Could the New York Giants really select Ohio State running back Ezekiel Elliott with the 10th overall pick in the 2016 NFL Draft? The written narrative continues to focus on a defensive player at that spot. Mock drafts continue to hone in on the offensive tackle position. A small number of mock drafts, and some in the fan base, continue to connect Elliott to the Giants. The signing of Bobby Rainey might indicate the Giants are thinking about something other than a running back at No. 10. Or, it might mean nothing at all.
With that in mind, let's looks at the case both for and against the Giants using their first-round pick on the player clearly considered the best running back in the draft.
If you have followed Big Blue View for any length of time, you understand from the beginning that I come at this argument with the belief that selecting running backs in the first round is generally not a good idea. It is against the "Big Blue View Rules For Draft Success" because over and over we see that running backs have been devalued in the current NFL and quality ones can be found in the middle to late rounds of the draft.
In the rules I wrote that "Unless you believe the player is a transcendent, franchise-changing talent, the value just isn't there when taking a first-round running back." There is a little more leeway in the latter stages of the first round, but in the top half of the round I view that as a hard must.
I also come at this with the belief that the Giants picking Elliott is unlikely. Not only are the Giants needs in other places more overwhelming than at running back, but there seem to be solid potential landing spots for Elliott with either the Dallas Cowboys at No. 4 or the Philadelphia Eagles at No. 8. The SB Nation mock draft database has Elliott going to Philly.
With all of that preamble, Elliott to the Giants remains something that can't be ruled out. So, let's do our best to look at both sides of the argument.
The case for Elliott at No. 10
If he is still available at No. 10, Elliott could be the most talented player available. I have made the case since the end of the 2015 season that the Giants biggest need is simply this. More. Talent. Everywhere. More play-makers, regardless of position. If Jerry Reese, Ben McAdoo, and Co. look at the board and think Elliott is the best, most impactful player sitting there, why can't they select him?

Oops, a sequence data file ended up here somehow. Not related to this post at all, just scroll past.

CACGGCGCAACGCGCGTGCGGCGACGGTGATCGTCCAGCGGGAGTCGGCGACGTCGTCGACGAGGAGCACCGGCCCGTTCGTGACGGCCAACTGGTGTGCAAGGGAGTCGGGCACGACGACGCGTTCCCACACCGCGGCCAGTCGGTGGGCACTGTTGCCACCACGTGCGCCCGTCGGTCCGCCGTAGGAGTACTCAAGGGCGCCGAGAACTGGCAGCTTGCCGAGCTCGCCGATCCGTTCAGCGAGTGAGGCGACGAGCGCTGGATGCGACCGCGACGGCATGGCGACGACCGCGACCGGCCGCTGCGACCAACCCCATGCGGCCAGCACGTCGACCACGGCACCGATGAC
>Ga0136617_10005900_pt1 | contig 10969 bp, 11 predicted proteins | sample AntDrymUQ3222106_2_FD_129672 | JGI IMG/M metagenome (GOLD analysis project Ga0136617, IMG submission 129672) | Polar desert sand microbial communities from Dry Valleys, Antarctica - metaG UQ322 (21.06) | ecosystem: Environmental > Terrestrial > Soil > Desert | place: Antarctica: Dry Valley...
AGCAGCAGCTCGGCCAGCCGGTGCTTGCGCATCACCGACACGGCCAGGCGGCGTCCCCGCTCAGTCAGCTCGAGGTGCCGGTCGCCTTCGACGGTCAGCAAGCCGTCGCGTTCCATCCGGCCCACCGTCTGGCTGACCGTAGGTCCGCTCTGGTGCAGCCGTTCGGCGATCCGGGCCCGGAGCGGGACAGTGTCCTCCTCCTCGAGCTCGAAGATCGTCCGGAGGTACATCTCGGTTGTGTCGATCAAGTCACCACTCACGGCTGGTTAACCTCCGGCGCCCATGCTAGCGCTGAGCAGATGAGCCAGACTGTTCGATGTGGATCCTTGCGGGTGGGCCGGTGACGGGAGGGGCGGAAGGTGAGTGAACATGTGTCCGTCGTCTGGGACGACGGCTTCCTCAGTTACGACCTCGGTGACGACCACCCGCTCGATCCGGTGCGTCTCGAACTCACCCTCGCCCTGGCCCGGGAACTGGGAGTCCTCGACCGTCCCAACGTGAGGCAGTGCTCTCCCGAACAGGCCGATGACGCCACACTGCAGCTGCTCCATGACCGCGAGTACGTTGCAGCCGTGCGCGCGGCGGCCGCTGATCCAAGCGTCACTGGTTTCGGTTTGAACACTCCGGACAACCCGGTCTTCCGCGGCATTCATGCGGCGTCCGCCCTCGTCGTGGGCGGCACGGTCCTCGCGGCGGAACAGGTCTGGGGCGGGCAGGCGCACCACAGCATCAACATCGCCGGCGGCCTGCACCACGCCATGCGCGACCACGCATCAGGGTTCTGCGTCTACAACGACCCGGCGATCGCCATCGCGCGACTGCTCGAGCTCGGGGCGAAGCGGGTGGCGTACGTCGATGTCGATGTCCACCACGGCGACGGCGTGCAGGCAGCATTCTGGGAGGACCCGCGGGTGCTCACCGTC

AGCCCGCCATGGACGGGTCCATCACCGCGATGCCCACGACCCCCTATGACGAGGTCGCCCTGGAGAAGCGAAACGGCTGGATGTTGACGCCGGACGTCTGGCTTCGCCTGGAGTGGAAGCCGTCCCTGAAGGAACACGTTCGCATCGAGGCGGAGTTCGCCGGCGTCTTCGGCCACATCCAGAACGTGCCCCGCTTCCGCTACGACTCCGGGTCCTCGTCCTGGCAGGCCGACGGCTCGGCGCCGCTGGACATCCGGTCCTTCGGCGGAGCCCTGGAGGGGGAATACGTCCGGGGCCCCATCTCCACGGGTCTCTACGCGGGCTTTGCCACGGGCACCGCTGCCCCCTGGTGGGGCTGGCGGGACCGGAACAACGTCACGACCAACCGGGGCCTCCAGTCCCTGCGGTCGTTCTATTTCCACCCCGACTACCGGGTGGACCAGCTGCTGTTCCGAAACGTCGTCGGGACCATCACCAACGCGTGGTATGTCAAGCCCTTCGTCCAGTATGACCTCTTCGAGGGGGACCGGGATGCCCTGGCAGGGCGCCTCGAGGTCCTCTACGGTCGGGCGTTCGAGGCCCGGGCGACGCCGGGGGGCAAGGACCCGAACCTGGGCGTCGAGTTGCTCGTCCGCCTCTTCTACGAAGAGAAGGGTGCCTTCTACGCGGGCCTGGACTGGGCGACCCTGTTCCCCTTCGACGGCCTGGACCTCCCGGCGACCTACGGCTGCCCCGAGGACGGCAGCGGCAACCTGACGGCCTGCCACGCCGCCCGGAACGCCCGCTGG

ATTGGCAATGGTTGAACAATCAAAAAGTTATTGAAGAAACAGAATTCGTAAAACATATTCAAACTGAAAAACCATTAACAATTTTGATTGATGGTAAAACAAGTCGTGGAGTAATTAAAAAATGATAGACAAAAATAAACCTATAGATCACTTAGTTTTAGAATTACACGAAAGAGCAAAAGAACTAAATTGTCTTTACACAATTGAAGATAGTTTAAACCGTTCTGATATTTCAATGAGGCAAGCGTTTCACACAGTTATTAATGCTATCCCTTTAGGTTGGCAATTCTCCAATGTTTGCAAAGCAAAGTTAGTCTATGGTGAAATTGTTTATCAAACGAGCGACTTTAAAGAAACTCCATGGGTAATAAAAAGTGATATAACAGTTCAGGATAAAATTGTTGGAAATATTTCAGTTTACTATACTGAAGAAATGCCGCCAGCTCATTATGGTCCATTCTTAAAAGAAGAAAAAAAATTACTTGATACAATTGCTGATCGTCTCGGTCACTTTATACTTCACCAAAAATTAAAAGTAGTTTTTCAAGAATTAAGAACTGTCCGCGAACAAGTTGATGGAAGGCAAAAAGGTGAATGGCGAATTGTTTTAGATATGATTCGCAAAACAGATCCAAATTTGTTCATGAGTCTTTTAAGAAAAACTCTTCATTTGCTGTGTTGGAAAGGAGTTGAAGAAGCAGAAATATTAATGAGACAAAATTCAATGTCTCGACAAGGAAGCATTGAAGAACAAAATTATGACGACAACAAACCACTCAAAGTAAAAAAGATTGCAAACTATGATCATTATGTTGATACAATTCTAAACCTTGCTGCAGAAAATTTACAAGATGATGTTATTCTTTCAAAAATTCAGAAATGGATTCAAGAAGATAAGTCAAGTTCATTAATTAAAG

Media draft boards are hardly the be-all, end-all, but the NFL.com draft board has Elliott as its fifth-ranked player and projects him as a future Pro Bowl to All-Pro caliber player. His overall grade is higher than Notre Dame offensive tackle Ronnie Stanley, Florida cornerback Vernon Hargreaves III, Georgia linebacker Leonard Floyd, Clemson defensive end Shaw Lawson, Ole Miss wide receiver Laquon Treadwell or anyone else commonly connected to the Giants at No. 10. We have no idea if it will, but if the Giants' draft board reads the same way and Elliott is available, why pass on him?
NFL.com says of Elliott:
Elite, three-down running back who has the ability to excel in every facet of the game. Elliott has rare combination of size, athleticism, pass-catching and blocking skills and his competitive nature is always bubbling on the surface.
In it's 2016 NFL Draft Guide, Pro Football Focus says Elliott is "not only the consensus top RB in the draft class, he is arguably the most complete RB prospect in the last decade and among the ten best players coming out of college this year, regardless of position."
PFF rates Elliott as the best power scheme runner and best blocker among running backs in the class, both qualities that would endear him to head coach Ben McAdoo and quarterback Eli Manning. PFF stats show that Elliott allowed one pressure last season in 102 snaps as a pass blocker, best in the country for backs with more than 100 pass block snaps.
PFF says that while Elliott "doesn't have the most spectacular pure running skills" his breadth of skills makes him a player who "can step in and carry an offense from day one."